A Turkish jihadist, convicted twice on terrorism charges because he planned to join the Islamic State in Iraq and Syria (ISIS) and who disseminated propaganda on behalf of the terrorist organization on social media and communicated with ISIS members, was let go by Turkey's highest appellate court.
The jihadist, whose identity was kept secret by the Supreme Court of Appeals (Yargıtay), was convicted by Istanbul 13th High Criminal Court in 2018 on terrorism charges and sentenced to time in prison. The evidence collected during the investigation showed that he was actively involved with known ISIS members, exchanged communications with them and inquired about how to join ISIS in Syria.
A review of his social media accounts revealed that he was promoting ISIS on the internet and supporting ISIS leaders. The Supreme Court of Appeals' Third Chamber, which reviews terrorism cases, overturned the conviction in 2021, citing procedural irregularities during the trial. It did not review the case on the merits.
The jihadist was retried by the lower court and convicted again. Upon appeal for the second conviction, the supreme court ruled on October 3, 2022 to acquit the jihadist, saying the lower court's decision was wrong. This time, the court set a precedent by reviewing the case on its substance and ruled that disseminating propaganda on behalf of a terrorist organization and investigating ways to travel to Syria to join ISIS cannot be considered a terrorist offense.
The court said that "sharing pictures praising the Daesh Terrorist Organization as well as posters symbolizing the organization and photos of militants of the organization" merely shows the person sympathizes with ISIS and does not mean that the person is organically connected to the ISIS organization's structure, also known by the Arabic acronym Daesh. It did not consider the jihadist's communications with ISIS members and inquiries about joining the group in Syria to be sufficient evidence to convict him.
The ruling sets a dangerous precedent in Turkey in which spreading propaganda on behalf of a terrorist organization, making contact with known ISIS terrorists and planning to join the group in a neighboring country are no longer considered criminal offenses.
The Turkish penal code criminalizes "disseminating the propaganda of or promoting a terrorist organization" in Counterterrorism Law No. 371. The article was often invoked in Turkey to suppress critical voices and dissident views that do not actually incite violence and was abused by the government-controlled judiciary to punish journalists who have nothing to do with terrorism or violence.
In a strange twist, the same article was often overlooked in ISIS cases, where the prosecutors and judges are quietly ordered by the government to go easy on suspects even when they endorse terrorism and incite violence.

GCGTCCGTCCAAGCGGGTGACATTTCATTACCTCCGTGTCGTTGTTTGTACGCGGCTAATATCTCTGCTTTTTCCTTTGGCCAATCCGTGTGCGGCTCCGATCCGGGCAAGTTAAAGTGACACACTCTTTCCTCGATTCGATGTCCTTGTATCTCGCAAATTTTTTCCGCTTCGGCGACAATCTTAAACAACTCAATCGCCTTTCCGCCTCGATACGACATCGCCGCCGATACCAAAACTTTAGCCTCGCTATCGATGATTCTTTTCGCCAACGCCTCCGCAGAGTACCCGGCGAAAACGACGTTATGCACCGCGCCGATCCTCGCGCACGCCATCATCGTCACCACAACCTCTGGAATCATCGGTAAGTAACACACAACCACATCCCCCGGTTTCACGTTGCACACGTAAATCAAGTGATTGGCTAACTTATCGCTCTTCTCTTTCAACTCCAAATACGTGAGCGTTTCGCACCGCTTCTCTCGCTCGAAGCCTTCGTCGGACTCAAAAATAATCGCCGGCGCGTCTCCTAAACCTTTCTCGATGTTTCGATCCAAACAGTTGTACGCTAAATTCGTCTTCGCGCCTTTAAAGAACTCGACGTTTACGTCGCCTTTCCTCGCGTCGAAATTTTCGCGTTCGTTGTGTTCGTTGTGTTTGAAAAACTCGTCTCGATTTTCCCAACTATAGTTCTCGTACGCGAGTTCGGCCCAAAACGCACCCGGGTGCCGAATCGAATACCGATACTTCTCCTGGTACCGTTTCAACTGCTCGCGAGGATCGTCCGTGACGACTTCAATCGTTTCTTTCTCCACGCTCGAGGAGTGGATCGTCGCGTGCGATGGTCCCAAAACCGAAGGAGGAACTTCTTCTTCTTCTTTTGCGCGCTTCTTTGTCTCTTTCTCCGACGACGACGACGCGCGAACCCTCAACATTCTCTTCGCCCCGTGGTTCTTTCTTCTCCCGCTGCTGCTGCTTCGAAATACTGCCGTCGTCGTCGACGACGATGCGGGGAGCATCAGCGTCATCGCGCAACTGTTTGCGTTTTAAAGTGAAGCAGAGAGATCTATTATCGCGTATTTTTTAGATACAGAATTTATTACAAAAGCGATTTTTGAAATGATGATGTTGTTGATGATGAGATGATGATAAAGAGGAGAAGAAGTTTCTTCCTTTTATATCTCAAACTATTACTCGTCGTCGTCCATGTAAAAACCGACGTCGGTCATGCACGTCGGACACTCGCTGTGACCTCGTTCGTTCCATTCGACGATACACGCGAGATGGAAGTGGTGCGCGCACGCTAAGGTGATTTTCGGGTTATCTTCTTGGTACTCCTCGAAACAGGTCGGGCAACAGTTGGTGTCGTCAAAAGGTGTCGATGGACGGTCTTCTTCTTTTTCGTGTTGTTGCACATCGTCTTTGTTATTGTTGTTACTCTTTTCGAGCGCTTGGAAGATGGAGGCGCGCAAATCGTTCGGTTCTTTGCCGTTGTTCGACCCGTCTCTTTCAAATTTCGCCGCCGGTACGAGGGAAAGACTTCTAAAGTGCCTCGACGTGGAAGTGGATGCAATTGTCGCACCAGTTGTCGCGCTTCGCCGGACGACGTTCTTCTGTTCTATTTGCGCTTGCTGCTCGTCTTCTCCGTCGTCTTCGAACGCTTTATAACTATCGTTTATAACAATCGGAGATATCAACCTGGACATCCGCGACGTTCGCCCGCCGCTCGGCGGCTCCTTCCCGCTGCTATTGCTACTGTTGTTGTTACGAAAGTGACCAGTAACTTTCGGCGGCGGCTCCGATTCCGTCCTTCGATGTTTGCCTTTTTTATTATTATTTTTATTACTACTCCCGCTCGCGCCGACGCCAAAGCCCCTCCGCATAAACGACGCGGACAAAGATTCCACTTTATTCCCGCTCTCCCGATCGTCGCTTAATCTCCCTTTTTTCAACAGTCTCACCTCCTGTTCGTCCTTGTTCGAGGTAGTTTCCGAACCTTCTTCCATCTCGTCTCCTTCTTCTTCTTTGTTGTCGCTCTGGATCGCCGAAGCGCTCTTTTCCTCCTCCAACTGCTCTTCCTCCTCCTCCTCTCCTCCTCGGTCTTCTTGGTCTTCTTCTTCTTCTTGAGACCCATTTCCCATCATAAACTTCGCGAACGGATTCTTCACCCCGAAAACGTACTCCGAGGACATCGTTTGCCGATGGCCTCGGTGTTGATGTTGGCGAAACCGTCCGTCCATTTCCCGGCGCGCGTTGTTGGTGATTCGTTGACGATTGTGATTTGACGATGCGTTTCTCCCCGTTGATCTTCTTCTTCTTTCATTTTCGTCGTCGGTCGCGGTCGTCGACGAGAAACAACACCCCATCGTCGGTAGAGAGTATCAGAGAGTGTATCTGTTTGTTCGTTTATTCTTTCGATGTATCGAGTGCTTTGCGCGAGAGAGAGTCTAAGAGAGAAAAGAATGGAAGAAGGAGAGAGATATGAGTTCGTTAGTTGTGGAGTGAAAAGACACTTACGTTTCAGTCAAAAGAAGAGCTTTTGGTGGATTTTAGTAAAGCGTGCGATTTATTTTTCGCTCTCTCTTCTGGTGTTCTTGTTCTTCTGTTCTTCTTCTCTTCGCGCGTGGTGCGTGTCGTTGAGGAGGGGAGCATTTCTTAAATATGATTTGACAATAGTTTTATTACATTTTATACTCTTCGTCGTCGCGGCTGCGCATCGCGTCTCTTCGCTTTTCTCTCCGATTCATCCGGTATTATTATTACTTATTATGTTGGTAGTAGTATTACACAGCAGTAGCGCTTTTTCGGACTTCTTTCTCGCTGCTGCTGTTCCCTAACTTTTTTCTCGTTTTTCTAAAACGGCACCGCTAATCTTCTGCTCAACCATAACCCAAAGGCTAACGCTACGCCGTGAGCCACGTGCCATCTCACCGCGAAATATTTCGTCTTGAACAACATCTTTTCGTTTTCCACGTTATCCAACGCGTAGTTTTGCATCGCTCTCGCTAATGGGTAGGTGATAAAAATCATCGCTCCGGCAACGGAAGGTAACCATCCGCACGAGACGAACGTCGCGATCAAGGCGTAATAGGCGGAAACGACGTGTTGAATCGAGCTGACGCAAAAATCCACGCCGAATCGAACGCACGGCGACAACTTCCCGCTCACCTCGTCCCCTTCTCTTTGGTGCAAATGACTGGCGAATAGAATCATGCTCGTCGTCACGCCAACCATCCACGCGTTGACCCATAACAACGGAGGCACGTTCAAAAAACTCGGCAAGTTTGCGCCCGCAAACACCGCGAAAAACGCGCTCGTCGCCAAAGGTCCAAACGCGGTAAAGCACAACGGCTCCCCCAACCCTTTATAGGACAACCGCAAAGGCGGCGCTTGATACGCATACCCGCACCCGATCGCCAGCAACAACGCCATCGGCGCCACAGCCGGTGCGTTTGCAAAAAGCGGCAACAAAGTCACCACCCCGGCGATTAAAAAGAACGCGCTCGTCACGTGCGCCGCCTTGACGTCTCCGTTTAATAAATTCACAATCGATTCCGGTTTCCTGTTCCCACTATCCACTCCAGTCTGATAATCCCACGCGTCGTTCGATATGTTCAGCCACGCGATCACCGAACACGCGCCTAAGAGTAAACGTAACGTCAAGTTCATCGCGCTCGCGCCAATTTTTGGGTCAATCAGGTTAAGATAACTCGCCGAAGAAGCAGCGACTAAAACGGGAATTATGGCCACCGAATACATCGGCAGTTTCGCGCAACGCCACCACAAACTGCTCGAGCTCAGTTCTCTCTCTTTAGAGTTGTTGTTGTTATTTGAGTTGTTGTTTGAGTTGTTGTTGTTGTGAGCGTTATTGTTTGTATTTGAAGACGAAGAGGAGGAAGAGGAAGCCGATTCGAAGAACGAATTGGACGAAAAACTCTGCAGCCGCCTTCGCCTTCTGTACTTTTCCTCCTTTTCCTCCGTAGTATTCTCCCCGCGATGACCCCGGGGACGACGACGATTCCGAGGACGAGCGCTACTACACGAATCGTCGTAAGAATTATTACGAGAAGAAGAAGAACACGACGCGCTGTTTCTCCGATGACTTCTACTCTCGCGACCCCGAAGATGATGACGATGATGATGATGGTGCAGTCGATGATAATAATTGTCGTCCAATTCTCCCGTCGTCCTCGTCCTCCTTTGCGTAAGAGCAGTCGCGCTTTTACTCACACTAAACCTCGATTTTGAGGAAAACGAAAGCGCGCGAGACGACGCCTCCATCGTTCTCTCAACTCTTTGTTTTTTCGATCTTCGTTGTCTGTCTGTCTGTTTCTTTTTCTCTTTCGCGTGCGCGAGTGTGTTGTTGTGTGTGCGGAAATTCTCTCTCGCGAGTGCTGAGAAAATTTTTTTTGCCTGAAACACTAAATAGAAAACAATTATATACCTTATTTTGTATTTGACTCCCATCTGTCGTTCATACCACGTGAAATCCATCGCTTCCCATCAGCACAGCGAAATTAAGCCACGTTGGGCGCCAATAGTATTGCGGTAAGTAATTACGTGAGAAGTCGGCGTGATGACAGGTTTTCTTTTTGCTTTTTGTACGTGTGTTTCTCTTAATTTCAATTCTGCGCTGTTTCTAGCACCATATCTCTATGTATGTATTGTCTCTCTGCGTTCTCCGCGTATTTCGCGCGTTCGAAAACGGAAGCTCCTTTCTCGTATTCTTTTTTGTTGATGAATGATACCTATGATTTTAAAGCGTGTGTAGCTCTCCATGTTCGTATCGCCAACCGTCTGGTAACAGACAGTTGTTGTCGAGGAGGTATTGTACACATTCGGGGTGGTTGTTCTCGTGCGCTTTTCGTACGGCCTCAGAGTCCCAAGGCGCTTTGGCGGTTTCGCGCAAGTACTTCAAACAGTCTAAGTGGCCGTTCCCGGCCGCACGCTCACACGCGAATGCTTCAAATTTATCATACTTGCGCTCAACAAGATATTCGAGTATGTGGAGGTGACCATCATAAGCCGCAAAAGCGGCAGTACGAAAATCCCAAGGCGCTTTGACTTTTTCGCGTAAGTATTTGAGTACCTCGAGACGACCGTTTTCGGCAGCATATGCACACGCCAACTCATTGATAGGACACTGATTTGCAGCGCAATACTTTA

The Third Chamber's overturning of the jihadist's conviction twice does not come as a surprise given the track record of the judges in the chamber. A survey of cases in recent years shows that those judges have ruled in many ISIS cases to overturn convictions and order the release of jihadist militants.
As a result, the bulk of successful ISIS convictions, already rare in the lower courts, have been thrown out by senior judges who appear to follow the lenient guidelines of the Islamist government when it comes to cracking down on jihadist groups.
The chamber, previously designated as the 16th, was created in 2014 with a special bill endorsed by the government of President Recep Tayyip Erdoğan to transform the country's top appeals court. In a bizarre change, the new chamber was mandated to look at all terrorism cases, which had been reviewed by the 9th Chamber for decades. The government recruited 140 new judges in 2014 and another 100 in 2018 to dominate the appeals court. The judges who were named to the chamber were carefully vetted by the Erdoğan government, and the bench was filled with loyalists.
Turkish officials do not disclose the number of successful convictions in ISIS cases or how many convictions were in fact upheld on appeal. They decline to respond to parliamentary questions asking for such information. Instead, they often float figures on the number of detentions and in some cases arrests, which in many instances result in acquittal and release.
Thousands of militants, both Turkish and foreign, have used Turkish territory to cross into Syria with the help of smugglers in order to fight alongside ISIS and al-Qaeda groups there. Turkish intelligence agency MIT has facilitated their travel. Turkish authorities knew and monitored human smugglers who helped jihadists travel in and out of Syria through the Turkish border but often overlooked their activities.
Abdullah Bozkurt, a Middle East Forum Writing Fellow, is a Swedish-based investigative journalist and analyst who runs the Nordic Research and Monitoring Network and is chairman of the Stockholm Center for Freedom.